Lauren Beard, 22, of Felton, Pa., and her family lavished their dog Groovy with gifts last year — including treats and bones — because it was the chocolate lab’s first Christmas. “We still love her but it’s a little less exciting this year,” Beard said. So she reduced her budget of $70 last year to $50, and hopes to get some things on sale. She’ll also buy a gift for Groovy’s best friend and neighbor, a golden retriever named Tessie, Beard said.

Ronda Singleton and her husband live in Elk, Wash., and raise and show standard poodles. But they don’t plan to get gifts for their dogs or for each other. “If we need something, we go get it,” she explained, adding that the dogs get treats all the time. She and her husband like to celebrate holidays with traditional dinners and church services.

Thomas Koch, 69, in Raleigh, N.C., has something special to celebrate this year — adoption of his adult son should be finalized, he said.

The two will spend the holidays with their dog, Jessie, a Sheltie-chow mix, and two cats, Tanz and Callie.

Last year, Jessie got toys and the cats got play mice and a large bag of catnip. “They liked it so much we just threw it on the carpet and let them roll in it,” Koch said.

He covered the goodies last year for a mere $8, but is setting aside $10 this year just in case prices have gone up.

George Smith, 43, a father of three in Adams County, Colo., says pets are “part of the family, just like our kids.” But they keep the holiday gifts for Miley, a golden retriever, and Zippity, a cat, low-key: no fancy wrapping or stockings, just $10 worth of toys and treats.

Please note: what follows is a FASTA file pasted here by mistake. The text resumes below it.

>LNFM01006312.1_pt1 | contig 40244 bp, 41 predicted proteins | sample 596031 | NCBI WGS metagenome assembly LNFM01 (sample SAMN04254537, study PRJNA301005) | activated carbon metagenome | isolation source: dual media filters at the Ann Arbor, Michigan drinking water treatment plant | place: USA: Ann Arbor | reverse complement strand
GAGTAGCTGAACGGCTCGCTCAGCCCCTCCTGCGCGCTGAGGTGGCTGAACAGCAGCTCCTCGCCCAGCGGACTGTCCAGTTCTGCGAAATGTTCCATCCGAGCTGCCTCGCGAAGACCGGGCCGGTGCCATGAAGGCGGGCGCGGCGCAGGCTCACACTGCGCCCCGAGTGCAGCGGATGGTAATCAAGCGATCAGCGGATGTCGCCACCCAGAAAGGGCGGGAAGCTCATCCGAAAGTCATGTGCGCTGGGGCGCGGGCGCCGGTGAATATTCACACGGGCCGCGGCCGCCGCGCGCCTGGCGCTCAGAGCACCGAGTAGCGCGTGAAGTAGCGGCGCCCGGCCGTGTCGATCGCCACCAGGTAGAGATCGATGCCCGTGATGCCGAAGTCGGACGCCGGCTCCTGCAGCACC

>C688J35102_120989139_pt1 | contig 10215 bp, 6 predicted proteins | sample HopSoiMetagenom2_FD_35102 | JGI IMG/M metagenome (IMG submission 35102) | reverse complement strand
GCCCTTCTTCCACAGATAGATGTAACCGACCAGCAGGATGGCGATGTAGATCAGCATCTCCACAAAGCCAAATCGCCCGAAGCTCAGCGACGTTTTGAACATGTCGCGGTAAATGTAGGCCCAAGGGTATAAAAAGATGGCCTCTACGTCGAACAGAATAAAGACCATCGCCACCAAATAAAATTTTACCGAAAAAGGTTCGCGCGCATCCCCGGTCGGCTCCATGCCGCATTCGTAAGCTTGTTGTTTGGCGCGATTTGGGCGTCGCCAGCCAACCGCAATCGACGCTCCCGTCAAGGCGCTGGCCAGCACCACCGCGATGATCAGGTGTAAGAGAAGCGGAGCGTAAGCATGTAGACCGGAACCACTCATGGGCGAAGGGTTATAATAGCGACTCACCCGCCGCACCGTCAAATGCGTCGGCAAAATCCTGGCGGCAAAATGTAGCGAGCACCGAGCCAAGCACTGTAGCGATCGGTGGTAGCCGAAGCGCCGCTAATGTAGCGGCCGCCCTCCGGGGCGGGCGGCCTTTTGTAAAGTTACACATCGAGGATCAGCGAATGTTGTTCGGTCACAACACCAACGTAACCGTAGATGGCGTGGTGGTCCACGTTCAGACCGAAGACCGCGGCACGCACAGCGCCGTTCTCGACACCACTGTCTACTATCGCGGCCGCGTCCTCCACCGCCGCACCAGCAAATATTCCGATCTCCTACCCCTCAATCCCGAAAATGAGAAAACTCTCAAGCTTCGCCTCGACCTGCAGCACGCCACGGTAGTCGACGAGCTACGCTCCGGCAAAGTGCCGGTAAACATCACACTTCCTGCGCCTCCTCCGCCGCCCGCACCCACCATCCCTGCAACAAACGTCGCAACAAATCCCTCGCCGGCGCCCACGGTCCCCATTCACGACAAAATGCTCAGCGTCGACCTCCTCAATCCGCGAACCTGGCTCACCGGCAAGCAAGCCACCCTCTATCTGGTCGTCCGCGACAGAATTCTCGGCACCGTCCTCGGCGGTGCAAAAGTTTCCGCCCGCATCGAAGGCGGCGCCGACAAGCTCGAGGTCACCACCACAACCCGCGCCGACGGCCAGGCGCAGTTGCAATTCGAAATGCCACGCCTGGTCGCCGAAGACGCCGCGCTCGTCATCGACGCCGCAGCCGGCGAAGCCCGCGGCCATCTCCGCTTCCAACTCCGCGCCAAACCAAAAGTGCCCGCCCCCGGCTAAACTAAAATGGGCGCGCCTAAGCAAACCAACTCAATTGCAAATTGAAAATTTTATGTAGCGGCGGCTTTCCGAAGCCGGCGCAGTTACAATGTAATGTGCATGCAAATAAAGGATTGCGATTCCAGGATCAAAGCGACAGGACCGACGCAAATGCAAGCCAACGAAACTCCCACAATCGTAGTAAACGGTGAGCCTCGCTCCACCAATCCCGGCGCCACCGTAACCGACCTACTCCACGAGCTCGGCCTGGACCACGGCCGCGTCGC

Steve Gottula’s budget was $100 last year and he figures it will run about the same this year for his two dogs and seven cats. Odie, a dachshund, and Sky, a Dalmatian, will get special bones, and the cats will get catnip and mouse balls.

Gottula, 48, his wife Leigh (she’s the one who brings home the strays) and five kids (ages 6 to 16) live with the nine pets in Spring, Texas.

His daughters have made stockings for the pets — with their initials — and they are always part of holiday celebrations, Gottula said.

“The cats like to play with the paper and ribbon and get lost in the boxes and wrappings,” he said.

What do his pets mean to him? “They are entertaining, they are companions. They have little senses of humor. They all have personalities. If you give love to them they give it back — it’s unconditional,” he said.

The AP-Petside.com Poll was conducted Oct. 13-17 by GfK Roper Public Affairs and Corporate Communications. It involved landline and cellphone interviews with 1,118 pet owners. Results among all pet owners have a margin of sampling error of plus or minus 3.6 percentage points.

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Deputy Director of Polling Jennifer Agiesta contributed to this report.

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Online: